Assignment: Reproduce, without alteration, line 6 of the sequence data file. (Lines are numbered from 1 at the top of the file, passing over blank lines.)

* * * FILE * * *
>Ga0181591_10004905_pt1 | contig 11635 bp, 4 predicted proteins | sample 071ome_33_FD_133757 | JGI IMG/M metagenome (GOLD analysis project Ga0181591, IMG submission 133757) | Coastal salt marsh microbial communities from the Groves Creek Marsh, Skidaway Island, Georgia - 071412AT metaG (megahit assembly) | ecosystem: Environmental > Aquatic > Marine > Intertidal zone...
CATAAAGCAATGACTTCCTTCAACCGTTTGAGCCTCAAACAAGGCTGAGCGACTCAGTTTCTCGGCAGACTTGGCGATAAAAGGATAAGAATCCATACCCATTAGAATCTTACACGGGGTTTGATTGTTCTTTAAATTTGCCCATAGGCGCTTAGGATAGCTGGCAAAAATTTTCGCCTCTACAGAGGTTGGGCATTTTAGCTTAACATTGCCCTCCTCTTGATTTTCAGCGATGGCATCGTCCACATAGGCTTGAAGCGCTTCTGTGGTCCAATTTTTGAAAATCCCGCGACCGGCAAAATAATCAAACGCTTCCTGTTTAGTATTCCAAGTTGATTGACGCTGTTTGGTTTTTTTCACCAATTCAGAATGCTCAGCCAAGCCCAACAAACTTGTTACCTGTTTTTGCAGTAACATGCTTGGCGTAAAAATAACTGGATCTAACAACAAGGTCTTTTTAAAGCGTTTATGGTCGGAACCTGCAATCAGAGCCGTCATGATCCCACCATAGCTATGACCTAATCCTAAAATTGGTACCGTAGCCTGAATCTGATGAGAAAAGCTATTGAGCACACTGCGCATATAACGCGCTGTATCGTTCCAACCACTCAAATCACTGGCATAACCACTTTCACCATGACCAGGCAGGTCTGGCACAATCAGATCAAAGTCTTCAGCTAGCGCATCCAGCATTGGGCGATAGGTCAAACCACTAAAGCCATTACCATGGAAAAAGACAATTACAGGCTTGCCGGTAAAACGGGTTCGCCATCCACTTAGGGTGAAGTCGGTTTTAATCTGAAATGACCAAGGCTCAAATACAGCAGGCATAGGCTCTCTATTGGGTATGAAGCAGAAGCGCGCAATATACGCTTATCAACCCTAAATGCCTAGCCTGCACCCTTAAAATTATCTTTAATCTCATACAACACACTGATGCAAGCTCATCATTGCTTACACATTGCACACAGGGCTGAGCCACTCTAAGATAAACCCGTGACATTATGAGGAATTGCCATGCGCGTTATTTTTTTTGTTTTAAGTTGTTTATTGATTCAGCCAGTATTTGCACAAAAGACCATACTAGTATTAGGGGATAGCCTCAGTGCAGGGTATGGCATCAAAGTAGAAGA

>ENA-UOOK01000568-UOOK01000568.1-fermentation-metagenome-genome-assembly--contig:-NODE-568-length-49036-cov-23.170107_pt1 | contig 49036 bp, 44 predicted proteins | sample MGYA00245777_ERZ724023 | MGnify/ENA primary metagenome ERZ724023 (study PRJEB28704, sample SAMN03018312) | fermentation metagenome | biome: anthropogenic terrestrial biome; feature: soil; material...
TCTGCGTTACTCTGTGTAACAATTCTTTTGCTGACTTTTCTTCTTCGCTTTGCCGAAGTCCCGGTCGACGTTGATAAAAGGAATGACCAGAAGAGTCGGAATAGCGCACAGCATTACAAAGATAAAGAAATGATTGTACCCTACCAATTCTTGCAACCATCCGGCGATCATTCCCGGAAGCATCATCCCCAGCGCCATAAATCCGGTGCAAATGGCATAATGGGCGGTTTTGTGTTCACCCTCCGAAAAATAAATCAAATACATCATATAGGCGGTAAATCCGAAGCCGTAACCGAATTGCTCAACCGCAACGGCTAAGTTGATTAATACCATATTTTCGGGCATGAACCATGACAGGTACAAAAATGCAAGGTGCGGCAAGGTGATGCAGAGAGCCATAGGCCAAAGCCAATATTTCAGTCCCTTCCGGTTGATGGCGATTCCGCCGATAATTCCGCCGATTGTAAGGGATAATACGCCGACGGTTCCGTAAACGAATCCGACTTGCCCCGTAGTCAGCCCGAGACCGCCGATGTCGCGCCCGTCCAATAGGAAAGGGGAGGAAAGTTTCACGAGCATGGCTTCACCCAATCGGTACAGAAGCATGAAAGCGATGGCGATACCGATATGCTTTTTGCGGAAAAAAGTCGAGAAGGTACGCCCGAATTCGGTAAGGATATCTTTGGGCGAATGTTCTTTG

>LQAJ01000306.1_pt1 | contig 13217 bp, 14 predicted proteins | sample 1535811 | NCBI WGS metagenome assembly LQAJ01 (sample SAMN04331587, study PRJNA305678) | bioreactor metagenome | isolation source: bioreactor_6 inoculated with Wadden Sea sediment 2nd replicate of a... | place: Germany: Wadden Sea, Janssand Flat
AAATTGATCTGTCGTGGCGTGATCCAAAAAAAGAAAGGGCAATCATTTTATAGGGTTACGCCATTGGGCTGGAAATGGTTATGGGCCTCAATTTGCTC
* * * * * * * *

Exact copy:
AAATTGATCTGTCGTGGCGTGATCCAAAAAAAGAAAGGGCAATCATTTTATAGGGTTACGCCATTGGGCTGGAAATGGTTATGGGCCTCAATTTGCTC